I hope this will encourage you downtown office drones to leave your building and explore new dining options. Just remember that none of your co-workers really care what multimillion dollar deal you are closing. They only care if you have a killer lunch spot recommendation.
Of the Asian cuisines showcased in Boston, I crave Vietnamese food the least. I’ve thrown pho on my list of never agains. Star anise is one of my natural born enemies, so it should come as no surprise when I detected its slight presence in my pho broth, I swore off pho for good. Such a shame since bottomless bowls of noodles sound so good on paper. Occasionally, I’ll have a hankering for a spring roll, but that’s usually when I’m not sober and am feeling like a true fatty mcfatterson. A few weeks ago, I had a huge yen for a bánh mì sandwich. For anyone who is unfamiliar with this wonderful treat, it is grilled meat (my favorite is pork), with mayo, pate (YUM!), whole cilantro sprigs, fish sauce, pickled carrots and daikon, and hots.
Beef sandwich at Phở Viet
All of these ingredients are encased in a very light baguette that has a very nice crisp outside and a soft inside. This translates into it will flake all over you as you eat it. Be ready with a solid leaning sandwich stance, lest you fall victim to the bread crumb storm.
I love this sandwich not just for its rich flavors and wonderfully tart carrot/daikon mix, but also for its history. The sandwich showcases some of Vietnam’s French roots, and not that I’m necessarily all for colonization, I am for food fusion. I have a deep appreciation for flavors that change because of the times. Someone was innovative enough to think, let me mix what I have locally and throw some French fats on it (pate and mayo) and serve on a delicate French influenced baguette. Or maybe it was someone who had all this food on its way out and figured, Oh fine I’ll just throw it all on a piece of bread and deal with it. Whatever the case may be, thank you! You’ve given me the one Vietnamese dish that makes my heart sing.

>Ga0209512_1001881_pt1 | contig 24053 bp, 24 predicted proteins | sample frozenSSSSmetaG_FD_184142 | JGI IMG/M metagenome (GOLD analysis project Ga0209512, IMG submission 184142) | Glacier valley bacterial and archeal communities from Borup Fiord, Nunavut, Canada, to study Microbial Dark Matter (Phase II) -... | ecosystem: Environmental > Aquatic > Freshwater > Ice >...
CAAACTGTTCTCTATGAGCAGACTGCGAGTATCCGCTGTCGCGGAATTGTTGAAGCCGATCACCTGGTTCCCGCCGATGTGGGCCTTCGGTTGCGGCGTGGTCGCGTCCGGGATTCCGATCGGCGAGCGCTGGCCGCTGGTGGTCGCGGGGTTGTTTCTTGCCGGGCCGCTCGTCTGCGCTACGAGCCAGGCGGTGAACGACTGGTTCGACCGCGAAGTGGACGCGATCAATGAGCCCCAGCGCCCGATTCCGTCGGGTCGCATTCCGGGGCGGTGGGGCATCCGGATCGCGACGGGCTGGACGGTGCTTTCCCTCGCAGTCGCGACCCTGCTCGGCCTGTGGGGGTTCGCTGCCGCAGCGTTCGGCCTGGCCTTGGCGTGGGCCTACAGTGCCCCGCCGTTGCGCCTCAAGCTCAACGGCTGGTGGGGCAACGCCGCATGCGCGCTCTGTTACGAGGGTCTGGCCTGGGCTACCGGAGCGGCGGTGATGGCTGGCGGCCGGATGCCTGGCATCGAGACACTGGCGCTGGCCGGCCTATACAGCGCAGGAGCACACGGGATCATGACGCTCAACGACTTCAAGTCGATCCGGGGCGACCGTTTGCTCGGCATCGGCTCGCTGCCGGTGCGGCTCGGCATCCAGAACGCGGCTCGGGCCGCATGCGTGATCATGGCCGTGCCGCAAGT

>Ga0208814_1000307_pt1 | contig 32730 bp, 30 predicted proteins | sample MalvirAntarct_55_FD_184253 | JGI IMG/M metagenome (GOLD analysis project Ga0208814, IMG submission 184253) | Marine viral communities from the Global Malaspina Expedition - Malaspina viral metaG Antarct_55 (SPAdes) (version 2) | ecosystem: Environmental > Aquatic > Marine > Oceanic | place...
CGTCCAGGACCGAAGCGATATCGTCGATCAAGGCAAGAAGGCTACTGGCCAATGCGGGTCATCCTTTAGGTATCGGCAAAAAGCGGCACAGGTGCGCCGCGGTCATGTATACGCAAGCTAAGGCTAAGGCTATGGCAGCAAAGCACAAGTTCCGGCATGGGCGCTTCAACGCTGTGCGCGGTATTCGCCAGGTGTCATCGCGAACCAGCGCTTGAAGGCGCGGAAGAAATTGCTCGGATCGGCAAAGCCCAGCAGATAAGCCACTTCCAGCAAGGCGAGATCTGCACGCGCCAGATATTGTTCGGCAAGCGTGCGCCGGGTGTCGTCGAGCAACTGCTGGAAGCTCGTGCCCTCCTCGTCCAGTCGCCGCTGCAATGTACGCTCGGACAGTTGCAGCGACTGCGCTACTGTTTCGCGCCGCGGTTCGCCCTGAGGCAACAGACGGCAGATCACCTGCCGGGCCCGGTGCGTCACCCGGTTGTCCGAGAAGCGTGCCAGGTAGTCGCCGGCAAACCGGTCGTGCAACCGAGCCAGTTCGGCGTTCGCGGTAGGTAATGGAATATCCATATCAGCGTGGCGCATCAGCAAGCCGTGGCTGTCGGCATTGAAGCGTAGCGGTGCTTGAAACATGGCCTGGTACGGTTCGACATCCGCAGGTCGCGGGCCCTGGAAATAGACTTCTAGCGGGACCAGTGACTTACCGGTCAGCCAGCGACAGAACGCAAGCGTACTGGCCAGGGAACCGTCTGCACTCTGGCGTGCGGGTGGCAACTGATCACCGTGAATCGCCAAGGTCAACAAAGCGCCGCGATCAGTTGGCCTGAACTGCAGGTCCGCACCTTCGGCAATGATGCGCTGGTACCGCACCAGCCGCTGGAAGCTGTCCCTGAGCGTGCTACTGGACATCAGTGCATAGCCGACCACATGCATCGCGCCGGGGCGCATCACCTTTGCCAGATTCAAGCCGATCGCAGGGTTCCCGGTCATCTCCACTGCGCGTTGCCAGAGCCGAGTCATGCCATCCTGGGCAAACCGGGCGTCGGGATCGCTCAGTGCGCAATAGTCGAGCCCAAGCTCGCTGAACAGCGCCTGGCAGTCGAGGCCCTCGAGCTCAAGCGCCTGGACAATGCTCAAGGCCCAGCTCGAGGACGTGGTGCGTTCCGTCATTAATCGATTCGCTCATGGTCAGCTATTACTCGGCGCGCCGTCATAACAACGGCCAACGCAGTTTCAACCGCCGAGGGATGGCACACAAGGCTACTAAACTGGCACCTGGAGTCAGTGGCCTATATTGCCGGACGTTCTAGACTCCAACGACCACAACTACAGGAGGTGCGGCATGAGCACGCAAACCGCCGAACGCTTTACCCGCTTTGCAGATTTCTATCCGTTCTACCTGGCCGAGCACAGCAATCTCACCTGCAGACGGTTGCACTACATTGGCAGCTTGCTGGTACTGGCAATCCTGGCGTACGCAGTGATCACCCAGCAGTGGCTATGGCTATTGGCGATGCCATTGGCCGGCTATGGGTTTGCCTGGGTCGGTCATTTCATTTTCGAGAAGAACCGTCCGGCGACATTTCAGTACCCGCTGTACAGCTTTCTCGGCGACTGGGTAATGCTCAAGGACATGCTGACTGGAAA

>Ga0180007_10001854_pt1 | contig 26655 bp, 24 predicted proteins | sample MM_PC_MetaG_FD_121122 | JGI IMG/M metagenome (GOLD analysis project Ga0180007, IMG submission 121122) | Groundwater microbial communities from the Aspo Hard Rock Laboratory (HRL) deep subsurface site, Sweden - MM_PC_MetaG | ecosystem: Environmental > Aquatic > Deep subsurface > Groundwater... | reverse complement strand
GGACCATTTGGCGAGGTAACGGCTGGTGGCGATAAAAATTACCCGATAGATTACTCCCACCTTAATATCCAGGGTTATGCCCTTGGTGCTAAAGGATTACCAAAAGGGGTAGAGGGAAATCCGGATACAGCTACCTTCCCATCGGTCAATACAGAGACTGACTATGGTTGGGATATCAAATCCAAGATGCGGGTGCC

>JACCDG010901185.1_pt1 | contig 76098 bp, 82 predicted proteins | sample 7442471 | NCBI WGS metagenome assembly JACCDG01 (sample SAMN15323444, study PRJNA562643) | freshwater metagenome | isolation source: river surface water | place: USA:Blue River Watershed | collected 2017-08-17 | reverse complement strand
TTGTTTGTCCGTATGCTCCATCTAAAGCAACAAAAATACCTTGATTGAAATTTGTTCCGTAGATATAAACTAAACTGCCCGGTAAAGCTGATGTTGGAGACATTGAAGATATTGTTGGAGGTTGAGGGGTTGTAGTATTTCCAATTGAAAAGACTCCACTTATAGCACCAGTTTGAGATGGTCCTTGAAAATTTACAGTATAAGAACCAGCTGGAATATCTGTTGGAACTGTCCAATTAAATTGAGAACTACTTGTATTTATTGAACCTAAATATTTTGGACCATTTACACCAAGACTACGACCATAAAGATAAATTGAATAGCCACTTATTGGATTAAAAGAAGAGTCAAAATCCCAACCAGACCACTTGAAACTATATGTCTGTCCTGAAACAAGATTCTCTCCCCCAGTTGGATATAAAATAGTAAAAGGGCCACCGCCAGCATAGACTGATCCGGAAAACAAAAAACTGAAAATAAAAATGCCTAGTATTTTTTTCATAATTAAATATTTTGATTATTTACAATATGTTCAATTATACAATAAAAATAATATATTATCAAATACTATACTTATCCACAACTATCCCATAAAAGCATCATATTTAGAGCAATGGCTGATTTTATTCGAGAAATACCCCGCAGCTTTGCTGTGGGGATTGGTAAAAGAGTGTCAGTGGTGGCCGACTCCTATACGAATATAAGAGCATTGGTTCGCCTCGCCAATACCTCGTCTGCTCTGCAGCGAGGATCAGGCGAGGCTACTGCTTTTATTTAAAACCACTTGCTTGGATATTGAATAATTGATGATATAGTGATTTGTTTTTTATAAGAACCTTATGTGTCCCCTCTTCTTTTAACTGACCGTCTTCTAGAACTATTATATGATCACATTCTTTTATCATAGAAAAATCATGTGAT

P.S. Go ahead and let this post title sink in. Yes? Yes? I’m basking in my cleverness.
I was determined to put my slow cooker to use and decided kill two birds with one stone by also making pulled pork for the first time. After reading so many times about the wonders of the slow cooker for winter time BBQ, I decided to use a simple recipe so that I could see the pork by itself and then try a bottled sauce as well.
Simple Slow Cooker Pulled Pork
3 lbs Pork Shoulder
Salt and Pepper
1 Bottle of BBQ Sauce
Season pork shoulder with salt and pepper. Place in slow cooker and add water until the bottom of the slow cooker is covered. Set to low for 8 hours. Once shoulder is ready, take shoulder out of slow cooker and let rest 15 minutes. While the meat is resting, remove liquid from slow cooker and add BBQ sauce of choice to slow cooker bowl. Begin shredding meat from shoulder and place in the bowl. Mix with sauce. Return bowl to slow cooker and cook 30 minutes on high. Serve and enjoy. I use a Texas style sauce from World Market, which was bold and just a tiny bit spicy.
Mini Pulled Pork Sandwiches
I initially made some mini pulled pork sandwiches, but decided to use the leftovers with some cauliflower puree. Looks like cauliflower is good for something after all.
1 Head of Cauliflower chopped into 1-1.5 inch florets
1 cup Water, Milk or Stock
3 Cloves of Garlic
3 tbsp Butter
Salt and Pepper
Take cauliflower florets and place in a shallow sauce pan with 1 cup milk, water, or stock. Bring to a boil, reduce heat and let simmer covered for 10 minutes or until tender. While cauliflower is cooking, roast 3 cloves of garlic with olive oil in a foil pouch. Place 3 tbsp. butter, garlic and oil, cauliflower florets, salt and pepper in a food processor and blend until desired consistency is reached. Use remaining liquid in sauce pan to thin out the mixture in food processor by adding a little at a time. Season to taste.
Pulled Pork Over Cauliflower Puree